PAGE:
Zimbabwe: Zim, UAE Ink 2 000mw Solar Deal

28 November 2019

Kadoma — Zimbabwe and the United Arab Emirates (UAE) have signed a 2 000 megawatts solar power deal, which will go a long way in solving Zimbabwe's power deficit once implemented in 18 months.

The first phase is production of 1 000MW, roughly the same size as Kariba South Power Station's output, when operating at full throttle.

This was said by President Mnangagwa yesterday while addressing thousands of Zanu-PF youths during the 2019 National Youth Convention at Rimuka Stadium, here.

The President was in the UAE last week for the 5th session of the Global Business Forum on Africa, where he took the opportunity to market Zimbabwe to potential investors.

During the visit, President Mnangagwa met the Crown Prince of Abu Dhabi, Sheikh Mohammed bin Zayed Al Nahyan and briefed him about the power situation in the country.

The Crown Prince agreed to help Zimbabwe and his team was in Harare on Monday and signed the deal, which will be implemented in phases.

President Mnangagwa said power shortages will be a thing of the past in the next one-and-a-half years.

"I was in Abu Dhabi last week where I was attending the UAE Business Forum where we were invited. After meeting the Crown Prince of Abu Dhabi who assisted us last time with three planeloads of goods during the Cyclone Idai disaster, I said to him may you come to Zimbabwe and assist us to build solar power plants," said President Mnangagwa.

"He asked me how many megawatts we require and I said 500MW. After consultations in Arabic language with some of his officials, he said 'my brother, if you want 500MW only, we don't come unless you ask for anything from 2 000MW and above.

"I said it's fine, we want 2 000MW. He then asked me when I was going to depart for Harare and I said tonight. He then said my team is coming to Zimbabwe the following day. And true to his word, the team came and on Monday we signed a deal with first phase of 1 000MW."

President Mnangagwa said once the first phase has been completed, another 1 000MW plant will be constructed.

"These are the good friends that we have. We are planning that in one-and-a-half years, we will say bye-bye to the problem of power shortages," he said.

The President said power generation was expected to improve when the expansion of Hwange Thermal Power Station units 7 and 8 was completed.

The expansion, which will see an additional 600MW being fed into the grid on completion, is being undertaken with the assistance of China at a cost of US$1,5 billion.

At the moment, load-shedding of up to 15 hours per day has become the norm, due to low water levels in Kariba Dam and delays in refurbishing thermal power stations.

The Hwange extensions will be generating power 24 hours a day.

While solar only works in daytime, experts say Zimbabwe has in Lake Kariba what amounts to the world's largest storage battery, especially as Kariba South Power Station is now oversized for the river flow, that is it cannot run flat out 24 hours a day even in good rainfall years.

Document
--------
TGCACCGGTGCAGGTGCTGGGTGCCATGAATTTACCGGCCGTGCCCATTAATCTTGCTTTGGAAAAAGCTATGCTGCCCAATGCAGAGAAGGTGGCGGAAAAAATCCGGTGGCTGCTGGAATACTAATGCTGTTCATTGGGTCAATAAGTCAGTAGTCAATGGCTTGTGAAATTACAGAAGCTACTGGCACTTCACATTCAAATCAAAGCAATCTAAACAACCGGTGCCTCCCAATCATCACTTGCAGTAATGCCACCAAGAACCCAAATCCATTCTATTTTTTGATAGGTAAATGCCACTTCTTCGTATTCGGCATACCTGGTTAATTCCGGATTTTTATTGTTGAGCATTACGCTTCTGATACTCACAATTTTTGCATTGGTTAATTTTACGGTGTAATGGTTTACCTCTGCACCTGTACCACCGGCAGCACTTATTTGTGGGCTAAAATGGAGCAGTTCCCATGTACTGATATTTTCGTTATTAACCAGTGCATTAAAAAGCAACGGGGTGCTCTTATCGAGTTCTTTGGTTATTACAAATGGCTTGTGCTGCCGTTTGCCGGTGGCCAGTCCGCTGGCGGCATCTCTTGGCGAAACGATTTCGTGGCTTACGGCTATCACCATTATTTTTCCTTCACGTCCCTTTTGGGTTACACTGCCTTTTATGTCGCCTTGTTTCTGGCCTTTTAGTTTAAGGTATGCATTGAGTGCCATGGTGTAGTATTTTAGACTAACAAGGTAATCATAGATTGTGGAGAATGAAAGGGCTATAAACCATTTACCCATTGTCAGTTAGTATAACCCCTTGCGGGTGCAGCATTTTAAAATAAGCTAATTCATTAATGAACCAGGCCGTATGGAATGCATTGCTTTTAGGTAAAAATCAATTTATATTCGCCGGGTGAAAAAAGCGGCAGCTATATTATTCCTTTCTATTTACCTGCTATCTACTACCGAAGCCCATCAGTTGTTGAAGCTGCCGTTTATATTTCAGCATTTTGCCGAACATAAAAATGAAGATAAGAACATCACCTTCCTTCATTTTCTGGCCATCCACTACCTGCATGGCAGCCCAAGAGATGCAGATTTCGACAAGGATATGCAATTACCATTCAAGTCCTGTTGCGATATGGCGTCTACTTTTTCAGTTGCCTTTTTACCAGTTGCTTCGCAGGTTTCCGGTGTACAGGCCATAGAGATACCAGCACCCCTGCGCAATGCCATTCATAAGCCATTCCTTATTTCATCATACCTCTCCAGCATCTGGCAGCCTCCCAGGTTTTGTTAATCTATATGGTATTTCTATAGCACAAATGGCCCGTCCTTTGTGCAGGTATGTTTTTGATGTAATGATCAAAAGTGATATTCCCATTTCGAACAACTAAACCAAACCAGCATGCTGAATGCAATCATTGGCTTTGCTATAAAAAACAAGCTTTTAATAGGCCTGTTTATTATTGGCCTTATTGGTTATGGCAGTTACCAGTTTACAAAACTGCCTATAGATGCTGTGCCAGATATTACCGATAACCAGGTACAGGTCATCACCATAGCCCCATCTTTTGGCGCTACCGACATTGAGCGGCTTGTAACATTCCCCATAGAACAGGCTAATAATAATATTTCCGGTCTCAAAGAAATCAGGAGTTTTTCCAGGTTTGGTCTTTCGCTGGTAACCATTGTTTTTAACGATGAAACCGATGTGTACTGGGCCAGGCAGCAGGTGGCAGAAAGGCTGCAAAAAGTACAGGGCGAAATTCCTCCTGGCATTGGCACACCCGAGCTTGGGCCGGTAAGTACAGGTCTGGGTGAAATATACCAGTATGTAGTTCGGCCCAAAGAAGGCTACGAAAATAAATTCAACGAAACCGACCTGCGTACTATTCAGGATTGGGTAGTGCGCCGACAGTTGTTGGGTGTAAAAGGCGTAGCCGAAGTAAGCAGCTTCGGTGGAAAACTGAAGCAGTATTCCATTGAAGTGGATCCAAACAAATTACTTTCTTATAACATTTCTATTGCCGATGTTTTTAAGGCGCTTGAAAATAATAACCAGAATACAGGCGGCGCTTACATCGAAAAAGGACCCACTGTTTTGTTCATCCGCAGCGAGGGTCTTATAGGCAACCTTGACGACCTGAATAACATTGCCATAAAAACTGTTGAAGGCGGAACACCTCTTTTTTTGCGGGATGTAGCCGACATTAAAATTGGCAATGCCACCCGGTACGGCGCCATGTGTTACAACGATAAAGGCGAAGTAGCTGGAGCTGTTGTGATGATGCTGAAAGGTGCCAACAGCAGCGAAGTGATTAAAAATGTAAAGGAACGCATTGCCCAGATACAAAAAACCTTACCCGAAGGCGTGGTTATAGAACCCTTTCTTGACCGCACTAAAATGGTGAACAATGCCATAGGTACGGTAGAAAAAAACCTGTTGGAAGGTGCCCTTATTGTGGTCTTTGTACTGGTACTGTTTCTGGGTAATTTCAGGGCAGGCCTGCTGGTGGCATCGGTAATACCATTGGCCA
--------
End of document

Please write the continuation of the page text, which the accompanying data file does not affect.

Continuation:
With large solar installations, Kariba South can be switched off during the day, keeping the daytime ration of water in store.

At night, the power station can use the whole 24-hour ration of water in just 12 hours, keeping Zimbabwe's lights on until the sun rises the next morning.

President Mnangagwa said the Government had come up with Vision 2030 of an upper middle income economy, and urged all Zimbabweans to work towards its attainment.

He said while Government was working to address the economic situation in the country, medical doctors with a nefarious agenda which is now known, were retarding the efforts.

"We said we should all contribute towards Vision 2030. If you are a teacher, do the same. If you are a doctor, do the same (and) not to contribute to the death of people," said the President.

"We sent you to school for you to be a doctor and treat us. They said the money that you are giving us is little and we sit down with our Minister of Finance and Economic Development (Professor Mthuli Ncube) and we agreed to give them an increment of 30 percent and they rejected it.

"I said give them 60 percent and they rejected. We stretched the increment to 100 percent and they rejected again and upon analysing the matter, we realised that they are not alone.

"Most of the doctors are just being used by a few with their own agendas that we now know. They are being given money every month to prolong the crisis."

President Mnangagwa said Government followed the law to the latter and took the matter to the courts where the doctors' strike was ruled illegal.

He said after that ruling, the doctors refused to go back to work and the process of disciplinary action was instituted.

The President said doctors that are not reporting for duty could not be paid for nothing.

See What Everyone is Watching

More From: The Herald

Don't Miss

AllAfrica publishes around 700 reports a day from more than 140 news organizations and over 500 other institutions and individuals, representing a diversity of positions on every topic. We publish news and views ranging from vigorous opponents of governments to government publications and spokespersons. Publishers named above each report are responsible for their own content, which AllAfrica does not have the legal right to edit or correct.

Articles and commentaries that identify allAfrica.com as the publisher are produced or commissioned by AllAfrica. To address comments or complaints, please Contact us.